Gamers tell lies. I know, it’s a shock to some of you, but it’s true. Most of the time, they’re just little fibs and they’re usually told to make ourselves look cooler to our gamer friends. I once had to explain this to a non-gamer (aka spouse) and told her to think of game players like you would fishermen. Whatever they just told you is a fib and you can tell how far it stretched by looking at the time frame context.
It’s simple mathematics, actually. Well, simple enough that ancient Egyptians could probably figure it, but unless you paid attention in 8th grade Algebra, you will probably be lost. OK, here goes:
((CY – PoOY) * 3) + OoG = SoL
That translates to Current Year minus the Point of Origin Year times three plus the Obscurity of Game being referenced equals the Size of Lie. Make sense? Right. The distance between now and when the supposed event being described took place (measured in years) should be multiplied by three since the longer it’s been, the more time will warp the story. Then take that and factor in how obscure the game being referenced is and that tells you the approximate size of the lie being told.
It’s the same one you use with fish, actually. Replace the game references to fish sizes and how obscure the lake and/or fish type is and you’ve got the approximate size of the lie being told. It’s how a four inch minnow turns into a three foot hand-eating monster lake fish in about five to eight years’ time.
But really, the fish were actually bigger when I was a kid. Relatively speaking.
Alright, since it’s a proven, scientific fact that gamers tell lies to one another, sociologically, we should be able to deduce the most common lies they tell. Right? I mean, we know that all guys lie about the same basic things when talking to girls. Stuff like “I wasn’t looking at your boobs, I was pondering the color of your blouse and how it matches the universal Golden Mean like when the Hubble photographed NGC 1512 in visible light..” That’s a lie covering up the fact that the guy is just staring at your bazongas. Actually, it’s a pretty good lie. Feel free to use it.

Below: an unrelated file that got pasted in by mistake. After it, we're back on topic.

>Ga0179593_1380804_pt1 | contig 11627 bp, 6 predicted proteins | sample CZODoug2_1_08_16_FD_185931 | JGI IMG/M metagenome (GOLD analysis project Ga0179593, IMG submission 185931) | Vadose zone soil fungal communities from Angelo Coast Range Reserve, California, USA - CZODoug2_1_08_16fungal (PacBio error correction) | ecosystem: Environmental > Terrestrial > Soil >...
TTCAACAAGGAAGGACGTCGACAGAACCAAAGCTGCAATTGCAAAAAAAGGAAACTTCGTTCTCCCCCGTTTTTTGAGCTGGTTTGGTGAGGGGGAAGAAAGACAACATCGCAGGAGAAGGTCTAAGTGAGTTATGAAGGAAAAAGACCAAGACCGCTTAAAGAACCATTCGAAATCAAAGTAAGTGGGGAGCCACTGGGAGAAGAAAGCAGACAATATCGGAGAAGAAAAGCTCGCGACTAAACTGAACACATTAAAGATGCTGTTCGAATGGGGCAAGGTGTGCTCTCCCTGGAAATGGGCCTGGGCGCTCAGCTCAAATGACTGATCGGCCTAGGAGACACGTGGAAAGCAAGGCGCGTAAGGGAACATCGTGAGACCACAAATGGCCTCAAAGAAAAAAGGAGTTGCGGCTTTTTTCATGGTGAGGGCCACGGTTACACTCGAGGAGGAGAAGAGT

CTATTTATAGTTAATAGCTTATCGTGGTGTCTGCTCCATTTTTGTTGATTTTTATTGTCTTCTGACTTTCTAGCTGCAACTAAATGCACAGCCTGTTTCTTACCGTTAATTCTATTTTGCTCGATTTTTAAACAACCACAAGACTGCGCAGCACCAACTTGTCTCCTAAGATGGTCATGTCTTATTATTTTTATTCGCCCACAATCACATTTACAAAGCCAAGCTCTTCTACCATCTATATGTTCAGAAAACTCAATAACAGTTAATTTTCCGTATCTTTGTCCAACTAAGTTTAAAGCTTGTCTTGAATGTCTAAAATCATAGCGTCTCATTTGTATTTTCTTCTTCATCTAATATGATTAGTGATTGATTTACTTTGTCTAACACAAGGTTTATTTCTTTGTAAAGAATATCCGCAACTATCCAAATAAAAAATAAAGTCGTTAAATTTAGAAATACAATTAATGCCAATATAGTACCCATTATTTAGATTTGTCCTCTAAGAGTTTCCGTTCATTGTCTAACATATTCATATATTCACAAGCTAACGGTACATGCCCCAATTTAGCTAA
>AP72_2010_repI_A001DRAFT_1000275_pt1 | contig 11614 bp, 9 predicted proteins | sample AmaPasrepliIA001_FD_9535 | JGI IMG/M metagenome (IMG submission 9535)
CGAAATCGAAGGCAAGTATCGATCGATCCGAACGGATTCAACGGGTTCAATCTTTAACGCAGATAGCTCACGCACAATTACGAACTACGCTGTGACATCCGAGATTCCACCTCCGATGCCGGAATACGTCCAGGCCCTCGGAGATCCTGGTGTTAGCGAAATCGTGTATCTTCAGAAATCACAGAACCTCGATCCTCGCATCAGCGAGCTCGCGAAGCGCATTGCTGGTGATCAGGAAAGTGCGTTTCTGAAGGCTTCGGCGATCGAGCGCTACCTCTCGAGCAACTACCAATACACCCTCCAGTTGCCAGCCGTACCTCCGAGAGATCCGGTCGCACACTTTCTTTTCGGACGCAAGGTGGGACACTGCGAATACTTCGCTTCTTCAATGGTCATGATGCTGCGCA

So here are the five most common gamer lies.
This lie is often told by people who are either desperate to play the latest game or want you to think that they’ve “been there, done that,” but aren’t quite willing to jump ahead to #3 with their bull slinging. Probably because they realize that the lie is more believable, especially once you see them play and realize that they suck, if they don’t take it too far.
After all, playing the game before doesn’t imply that you’re good at it, only that you’re familiar with the game and probably its controls.
Sometimes this line is used by people who just want to seem like they aren’t out of the loop. “Ya, that game ROCKS!” In order to save face because, until the moment you mentioned the title, they had never even heard of the game.
Probably what they’ll do is hurry up and Google some stuff about the game (assuming you’re on the phone) or use vague generalities to placate you into believing they’ve played while they’re simultaneously pumping you for information on it so they can regurgitate it later and seem like they know stuff. Sort of like how IRS agents do audits. Looking at all those numbers is hard. Getting you to inadvertently tell them how you cheated isn’t.